[ClusterLabs] Concept of a Shared ipaddress/resource for generic applicatons

Jan Pokorný jpokorny at redhat.com
Tue Dec 3 17:14:41 EST 2019

On 03/12/19 20:38 +0100, Valentin Vidić wrote:
> On Tue, Dec 03, 2019 at 03:06:14PM +0100, Jan Pokorný wrote:
>> You likely refer to
>> https://git.kernel.org/pub/scm/linux/kernel/git/torvalds/linux.git/commit/?id=43270b1bc5f1e33522dacf3d3b9175c29404c36c
>> however this extension is activelly maintained to this day, so don't
>> see any immediate risks other than something related to containers
>> as referred to from said commit -- that is good to know about in
>> such scenarios nonetheless.
>> My up2date Fedora Rawhide iptables installation, or rather its
>> iptables-extensions(8) man page does not mention any deprecation
>> at all (unlike with ULOG extension).
>> OTOH, what may be a true show stopper is a support for IPv4 only,
>> which xt_cluster seems to rectify.
> The module might still work but the iptables command from the agent fails:
> [  842.536916] ipt_CLUSTERIP: ClusterIP Version 0.8 loaded successfully
> [  842.539215] ipt_CLUSTERIP: cannot use CLUSTERIP target from nftables compat
> # uname -a
> Linux sid 5.3.0-2-amd64 #1 SMP Debian 5.3.9-3 (2019-11-19) x86_64 GNU/Linux
> # iptables --version
> iptables v1.8.3 (nf_tables)

Hm, you made me feel so much behind in this area :-/

Actually thank you, since this is going to bite the meat,
different story than looming proclamations :-)

TBH, there's so much going on in Fedora in the firewall area that
I momentarily thought I was completely drowned -- not covered by
firewall at all (per casual "iptables -nvL", haha):

So, in order to reproduce your situation, I had to install something
that comes as "iptables-nft" in Fedora Rawhide, with the command
being canonically named iptables-nft:

 # uname -srvmp
 > Linux 5.4.0-0.rc6.git2.1.fc32.x86_64 #1 SMP Thu Nov 7 16:31:36 UTC
 > 2019 x86_64 x86_64

 # modprobe ipt_CLUSTERIP
 dmesg <- "ipt_CLUSTERIP: ClusterIP Version 0.8 loaded successfully"

 # iptables-nft -I INPUT -i lo -d -j CLUSTERIP --new \
   --hashmode sourceip-sourceport --clustermac 01:00:5E:00:00:c8
   --total-nodes 2 --local-node 1
 > iptables v1.8.3 (nf_tables):  RULE_INSERT failed (Operation not
 > supported): rule in chain INPUT
 dmesg <- "pt_CLUSTERIP: cannot use CLUSTERIP target from nftables

 where --version matches your standard "iptables"

 # iptables-nft --version
 > iptables v1.8.3 (nf_tables)


 # readlink -f /usr/sbin/iptables{,-legacy}
 > /usr/sbin/xtables-legacy-multi
 > /usr/sbin/xtables-legacy-multi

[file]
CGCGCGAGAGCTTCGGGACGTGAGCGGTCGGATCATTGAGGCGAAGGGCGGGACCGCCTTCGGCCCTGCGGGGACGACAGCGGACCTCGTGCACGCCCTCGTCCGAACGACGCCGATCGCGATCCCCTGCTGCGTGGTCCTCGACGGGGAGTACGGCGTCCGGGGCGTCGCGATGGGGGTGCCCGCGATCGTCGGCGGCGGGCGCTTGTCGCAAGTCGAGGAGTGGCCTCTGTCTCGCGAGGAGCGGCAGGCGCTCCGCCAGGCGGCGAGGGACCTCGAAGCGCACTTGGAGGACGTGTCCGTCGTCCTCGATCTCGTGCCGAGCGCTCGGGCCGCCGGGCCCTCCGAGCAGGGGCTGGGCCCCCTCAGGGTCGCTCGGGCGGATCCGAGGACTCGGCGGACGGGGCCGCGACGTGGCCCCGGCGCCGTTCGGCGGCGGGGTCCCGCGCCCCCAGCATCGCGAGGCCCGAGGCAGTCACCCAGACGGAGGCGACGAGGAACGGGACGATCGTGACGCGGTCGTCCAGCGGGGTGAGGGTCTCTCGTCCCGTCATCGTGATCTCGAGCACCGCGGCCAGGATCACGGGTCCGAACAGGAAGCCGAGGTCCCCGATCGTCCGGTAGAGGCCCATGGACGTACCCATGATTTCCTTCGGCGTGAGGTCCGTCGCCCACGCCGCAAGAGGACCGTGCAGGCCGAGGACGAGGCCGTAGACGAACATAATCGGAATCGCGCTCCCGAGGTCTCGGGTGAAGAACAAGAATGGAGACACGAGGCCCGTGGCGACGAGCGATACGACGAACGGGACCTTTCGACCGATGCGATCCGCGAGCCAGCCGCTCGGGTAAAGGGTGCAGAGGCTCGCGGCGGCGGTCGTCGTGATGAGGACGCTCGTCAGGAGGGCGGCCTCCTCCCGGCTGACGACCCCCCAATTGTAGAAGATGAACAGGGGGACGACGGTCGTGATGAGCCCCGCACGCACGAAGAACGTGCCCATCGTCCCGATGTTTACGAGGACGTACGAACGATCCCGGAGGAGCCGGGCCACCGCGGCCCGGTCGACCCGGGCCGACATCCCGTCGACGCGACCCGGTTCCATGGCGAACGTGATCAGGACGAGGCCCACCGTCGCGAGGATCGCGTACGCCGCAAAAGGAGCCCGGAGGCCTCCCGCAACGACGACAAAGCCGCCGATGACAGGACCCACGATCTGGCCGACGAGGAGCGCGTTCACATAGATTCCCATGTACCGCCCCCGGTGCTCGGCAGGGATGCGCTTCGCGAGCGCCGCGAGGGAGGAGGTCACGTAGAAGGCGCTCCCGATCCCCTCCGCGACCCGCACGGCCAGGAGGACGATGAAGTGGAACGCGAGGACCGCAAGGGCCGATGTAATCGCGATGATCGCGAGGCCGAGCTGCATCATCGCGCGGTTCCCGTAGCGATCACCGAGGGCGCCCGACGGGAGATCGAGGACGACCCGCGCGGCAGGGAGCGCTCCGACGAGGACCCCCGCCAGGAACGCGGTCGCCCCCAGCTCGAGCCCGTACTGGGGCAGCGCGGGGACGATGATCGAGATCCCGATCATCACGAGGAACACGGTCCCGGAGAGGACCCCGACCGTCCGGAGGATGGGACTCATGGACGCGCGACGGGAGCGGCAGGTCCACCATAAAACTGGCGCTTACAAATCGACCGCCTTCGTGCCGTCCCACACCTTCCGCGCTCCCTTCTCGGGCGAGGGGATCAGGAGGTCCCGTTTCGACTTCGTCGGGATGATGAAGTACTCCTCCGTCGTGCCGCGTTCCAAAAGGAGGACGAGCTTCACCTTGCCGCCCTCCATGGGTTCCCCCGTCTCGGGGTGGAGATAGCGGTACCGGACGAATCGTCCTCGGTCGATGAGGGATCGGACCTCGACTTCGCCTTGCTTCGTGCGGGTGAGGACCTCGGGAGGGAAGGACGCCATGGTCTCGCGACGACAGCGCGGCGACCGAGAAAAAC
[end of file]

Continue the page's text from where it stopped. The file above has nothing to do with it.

# iptables --version
 > iptables v1.8.3 (legacy)

 # iptables -I INPUT -i lo -d -j CLUSTERIP --new \
   --hashmode sourceip-sourceport --clustermac 01:00:5E:00:00:20
   --total-nodes 2 --local-node 1
 # echo $?
 > 0
 dmesg <- "ipt_CLUSTERIP: ipt_CLUSTERIP is deprecated and it will
           removed soon, use xt_cluster instead"

And it even works (hypothesis: there will be about 50% probability
the "virtual IP" will be unavailable as long as source
port randomization of the client side is fair)!

 # mkdir /tmp/hello; touch hello.world; python3 -m http.server&
 CMD1> Serving HTTP on port 8000 (

 # curl -m1
 CMD1> - - [03/Dec/2019 22:55:46] "GET / HTTP/1.1" 200 -
 CMD2> "http://www.w3.org/TR/html4/strict.dtd">
 CMD2> <html>
 CMD2> <head>
 CMD2> <meta http-equiv="Content-Type" content="text/html; charset=utf-8">
 CMD2> <title>Directory listing for /</title>
 CMD2> </head>
 CMD2> <body>
 CMD2> <h1>Directory listing for /</h1>
 CMD2> <hr>
 CMD2> <ul>
 CMD2> <li><a href="hello.world">hello.world</a></li>
 CMD2> </ul>
 CMD2> <hr>
 CMD2> </body>
 CMD2> </html>

 # curl -m1
 CMD2> curl: (28) Connection timed out after 1001 milliseconds
 # fg
 > python3 -m http.server
 > Keyboard interrupt received, exiting

Ok, it is relatively fair, so the hypothesis holds based on
these empiric data.

The conclusion is hence that even with bleeding edge software
collection, there's no real problem in using ipt_CLUSTERIP
(when compiled in or alongside kernel) when a proper interface
is used, which may boil down to using an appropriate version of
iptables command.  The respective logic to select the proper one
could be easily extended in the IPaddr2 agent (sorry, I mis-cased
this name previously; in a nutshell: if there's iptables-legacy
command, prefer that instead), which looks far more attainable
than porting to xt_cluster any time soon unless there are

Is there any iptables-legacy command equivalent in Debian?

What I want to demonstrate with this is that no bridge appears
to be burnt, regardless any declarations and worries, yet.

Once again, thanks for pushing for this in-depth analysis,
so we could gain more knowledge on the matter.

Jan (Poki)
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